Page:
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Orthodox Marxism | Wikipedia audio article

Orthodox Marxism | Wikipedia audio article


Orthodox Marxism is the body of Marxist thought
that emerged after the death of Karl Marx (1818–1883) and which became the official
philosophy of the socialist movement as represented in the Second International until the First
World War in 1914. Orthodox Marxism aims to simplify, codify and systematize Marxist method
and theory by clarifying the perceived ambiguities and contradictions of classical Marxism.
The philosophy of orthodox Marxism includes the understanding that material development
(advances in technology in the productive forces) is the primary agent of change in
the structure of society and of human social relations and that social systems and their
relations (e.g. feudalism, capitalism and so on) become contradictory and inefficient
as the productive forces develop, which results in some form of social revolution arising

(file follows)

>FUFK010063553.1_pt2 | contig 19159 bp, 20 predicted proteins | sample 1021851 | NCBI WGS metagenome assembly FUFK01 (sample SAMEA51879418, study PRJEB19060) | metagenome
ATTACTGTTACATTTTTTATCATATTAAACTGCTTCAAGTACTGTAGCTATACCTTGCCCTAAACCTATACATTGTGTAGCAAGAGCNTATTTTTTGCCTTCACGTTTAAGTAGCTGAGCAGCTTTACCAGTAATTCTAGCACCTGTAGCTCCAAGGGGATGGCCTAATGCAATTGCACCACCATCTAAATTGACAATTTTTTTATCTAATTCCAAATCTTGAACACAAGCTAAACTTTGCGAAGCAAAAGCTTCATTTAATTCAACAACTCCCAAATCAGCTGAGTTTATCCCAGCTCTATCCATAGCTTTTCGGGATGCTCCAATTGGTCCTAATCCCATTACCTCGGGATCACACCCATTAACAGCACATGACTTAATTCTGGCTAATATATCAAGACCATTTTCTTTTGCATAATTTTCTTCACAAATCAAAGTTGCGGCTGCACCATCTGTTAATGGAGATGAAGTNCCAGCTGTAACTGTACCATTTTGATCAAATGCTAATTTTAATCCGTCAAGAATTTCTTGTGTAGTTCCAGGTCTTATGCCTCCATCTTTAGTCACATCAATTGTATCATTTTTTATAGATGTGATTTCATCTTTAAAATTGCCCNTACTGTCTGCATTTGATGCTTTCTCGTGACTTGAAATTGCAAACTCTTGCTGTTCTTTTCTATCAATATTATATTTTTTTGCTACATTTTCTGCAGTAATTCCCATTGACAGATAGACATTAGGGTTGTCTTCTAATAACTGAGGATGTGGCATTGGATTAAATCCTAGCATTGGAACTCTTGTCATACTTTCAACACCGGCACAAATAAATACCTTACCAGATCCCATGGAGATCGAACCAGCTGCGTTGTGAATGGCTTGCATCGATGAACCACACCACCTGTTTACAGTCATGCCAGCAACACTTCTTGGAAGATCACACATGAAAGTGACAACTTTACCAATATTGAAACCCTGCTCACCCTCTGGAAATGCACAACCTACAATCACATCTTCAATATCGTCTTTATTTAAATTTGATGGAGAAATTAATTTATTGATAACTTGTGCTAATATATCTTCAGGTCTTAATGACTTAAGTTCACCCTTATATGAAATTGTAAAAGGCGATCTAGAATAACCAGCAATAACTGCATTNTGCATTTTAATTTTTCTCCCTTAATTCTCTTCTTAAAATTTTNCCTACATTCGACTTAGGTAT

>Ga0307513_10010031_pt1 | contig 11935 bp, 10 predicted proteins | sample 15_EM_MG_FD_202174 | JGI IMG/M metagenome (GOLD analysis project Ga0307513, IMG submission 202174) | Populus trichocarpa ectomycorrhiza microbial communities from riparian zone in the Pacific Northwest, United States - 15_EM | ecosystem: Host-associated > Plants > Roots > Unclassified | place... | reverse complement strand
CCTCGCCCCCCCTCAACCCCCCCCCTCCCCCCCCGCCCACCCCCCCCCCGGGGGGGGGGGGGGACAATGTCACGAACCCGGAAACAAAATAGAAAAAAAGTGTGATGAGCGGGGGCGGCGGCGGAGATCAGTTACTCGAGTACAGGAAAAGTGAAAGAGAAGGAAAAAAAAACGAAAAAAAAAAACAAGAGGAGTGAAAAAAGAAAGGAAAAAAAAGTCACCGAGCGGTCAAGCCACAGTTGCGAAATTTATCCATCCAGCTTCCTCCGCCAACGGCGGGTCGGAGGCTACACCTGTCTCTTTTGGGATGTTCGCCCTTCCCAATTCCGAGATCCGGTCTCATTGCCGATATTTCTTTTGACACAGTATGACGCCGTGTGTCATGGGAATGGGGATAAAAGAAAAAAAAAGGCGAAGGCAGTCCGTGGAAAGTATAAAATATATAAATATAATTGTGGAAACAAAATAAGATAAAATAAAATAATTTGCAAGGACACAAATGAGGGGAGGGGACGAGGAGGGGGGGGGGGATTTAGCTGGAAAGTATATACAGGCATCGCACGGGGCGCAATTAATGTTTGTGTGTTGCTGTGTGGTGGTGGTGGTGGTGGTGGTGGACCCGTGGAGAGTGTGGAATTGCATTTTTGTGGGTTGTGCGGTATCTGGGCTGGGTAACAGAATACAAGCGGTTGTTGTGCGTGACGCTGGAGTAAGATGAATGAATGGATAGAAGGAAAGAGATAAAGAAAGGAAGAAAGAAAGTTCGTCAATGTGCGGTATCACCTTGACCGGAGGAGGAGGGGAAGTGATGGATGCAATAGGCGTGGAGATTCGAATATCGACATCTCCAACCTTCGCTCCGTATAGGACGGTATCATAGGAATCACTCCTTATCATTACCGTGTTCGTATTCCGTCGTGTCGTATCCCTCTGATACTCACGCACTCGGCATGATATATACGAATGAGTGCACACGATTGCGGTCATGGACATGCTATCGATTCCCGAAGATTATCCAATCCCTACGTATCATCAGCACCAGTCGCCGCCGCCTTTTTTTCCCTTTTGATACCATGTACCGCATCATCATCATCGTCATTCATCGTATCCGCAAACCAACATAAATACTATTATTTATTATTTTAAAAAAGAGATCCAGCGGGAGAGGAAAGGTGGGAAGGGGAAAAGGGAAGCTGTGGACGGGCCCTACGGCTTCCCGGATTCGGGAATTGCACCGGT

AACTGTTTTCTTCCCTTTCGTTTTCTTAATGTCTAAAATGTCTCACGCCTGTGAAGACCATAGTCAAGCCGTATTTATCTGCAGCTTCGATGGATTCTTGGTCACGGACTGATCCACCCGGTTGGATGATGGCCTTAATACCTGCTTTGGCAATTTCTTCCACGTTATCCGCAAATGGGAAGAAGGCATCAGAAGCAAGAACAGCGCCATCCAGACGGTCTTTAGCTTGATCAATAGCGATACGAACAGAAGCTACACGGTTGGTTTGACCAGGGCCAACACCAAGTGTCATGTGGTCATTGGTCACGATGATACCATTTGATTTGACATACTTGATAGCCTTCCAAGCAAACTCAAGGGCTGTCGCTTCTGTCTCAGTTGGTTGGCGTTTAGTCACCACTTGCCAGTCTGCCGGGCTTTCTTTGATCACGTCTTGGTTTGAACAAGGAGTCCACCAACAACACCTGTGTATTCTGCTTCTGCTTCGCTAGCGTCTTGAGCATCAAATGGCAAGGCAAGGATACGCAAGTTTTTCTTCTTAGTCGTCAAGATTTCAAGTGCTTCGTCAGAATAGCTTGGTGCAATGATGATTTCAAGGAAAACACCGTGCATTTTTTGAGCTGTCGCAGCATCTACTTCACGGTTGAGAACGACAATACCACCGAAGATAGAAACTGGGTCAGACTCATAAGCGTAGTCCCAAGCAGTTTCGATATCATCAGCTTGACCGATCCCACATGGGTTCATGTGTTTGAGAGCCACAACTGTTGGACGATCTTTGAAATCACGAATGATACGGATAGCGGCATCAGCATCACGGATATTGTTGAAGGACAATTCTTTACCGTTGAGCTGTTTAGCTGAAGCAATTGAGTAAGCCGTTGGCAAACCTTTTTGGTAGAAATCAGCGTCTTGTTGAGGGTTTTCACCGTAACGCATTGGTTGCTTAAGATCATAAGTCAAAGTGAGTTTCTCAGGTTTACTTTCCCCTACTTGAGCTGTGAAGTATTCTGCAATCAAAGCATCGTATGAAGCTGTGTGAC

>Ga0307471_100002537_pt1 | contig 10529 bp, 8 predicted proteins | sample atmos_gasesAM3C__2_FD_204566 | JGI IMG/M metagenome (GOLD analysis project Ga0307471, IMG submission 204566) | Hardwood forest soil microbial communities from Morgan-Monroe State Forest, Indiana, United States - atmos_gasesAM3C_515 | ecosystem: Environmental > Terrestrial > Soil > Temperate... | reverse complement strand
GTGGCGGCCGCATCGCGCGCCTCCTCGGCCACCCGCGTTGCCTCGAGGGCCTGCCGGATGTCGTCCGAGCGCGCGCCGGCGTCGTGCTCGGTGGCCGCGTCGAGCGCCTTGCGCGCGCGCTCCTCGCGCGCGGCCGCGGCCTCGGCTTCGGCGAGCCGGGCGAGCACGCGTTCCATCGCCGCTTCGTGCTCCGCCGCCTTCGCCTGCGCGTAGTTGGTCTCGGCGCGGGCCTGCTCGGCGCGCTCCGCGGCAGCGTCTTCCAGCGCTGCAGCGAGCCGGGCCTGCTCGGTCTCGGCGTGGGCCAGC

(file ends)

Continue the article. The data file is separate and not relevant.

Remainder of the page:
in response to the mounting contradictions. This revolutionary change is the vehicle for
fundamental society-wide changes and ultimately leads to the emergence of new economic systems.In
the term orthodox Marxism, the word “orthodox” refers to the methods of historical materialism
and of dialectical materialism—and not the normative aspects inherent to classical Marxism,
without implying dogmatic adherence to the results of Marx’s investigations.==Description==
The emergence of orthodox Marxism is associated with the latter works of Friedrich Engels,
such as the Dialectics of Nature and Socialism: Utopian and Scientific, which were efforts
to popularise the work of Karl Marx, render it systematic and apply it to the fundamental
questions of philosophy. Daniel De Leon, an early American socialist leader, contributed
much to the thought during the final years of the 19th century and the early 20th century.
Orthodox Marxism was further developed during the Second International by thinkers such
as Georgi Plekhanov and Karl Kautsky. Kautsky and to a lesser extent Plekhanov were in turn
major influences on Vladimir Lenin, whose version of Marxism was known as Leninism by
its contemporaries. The official thought of the Third International was based in orthodox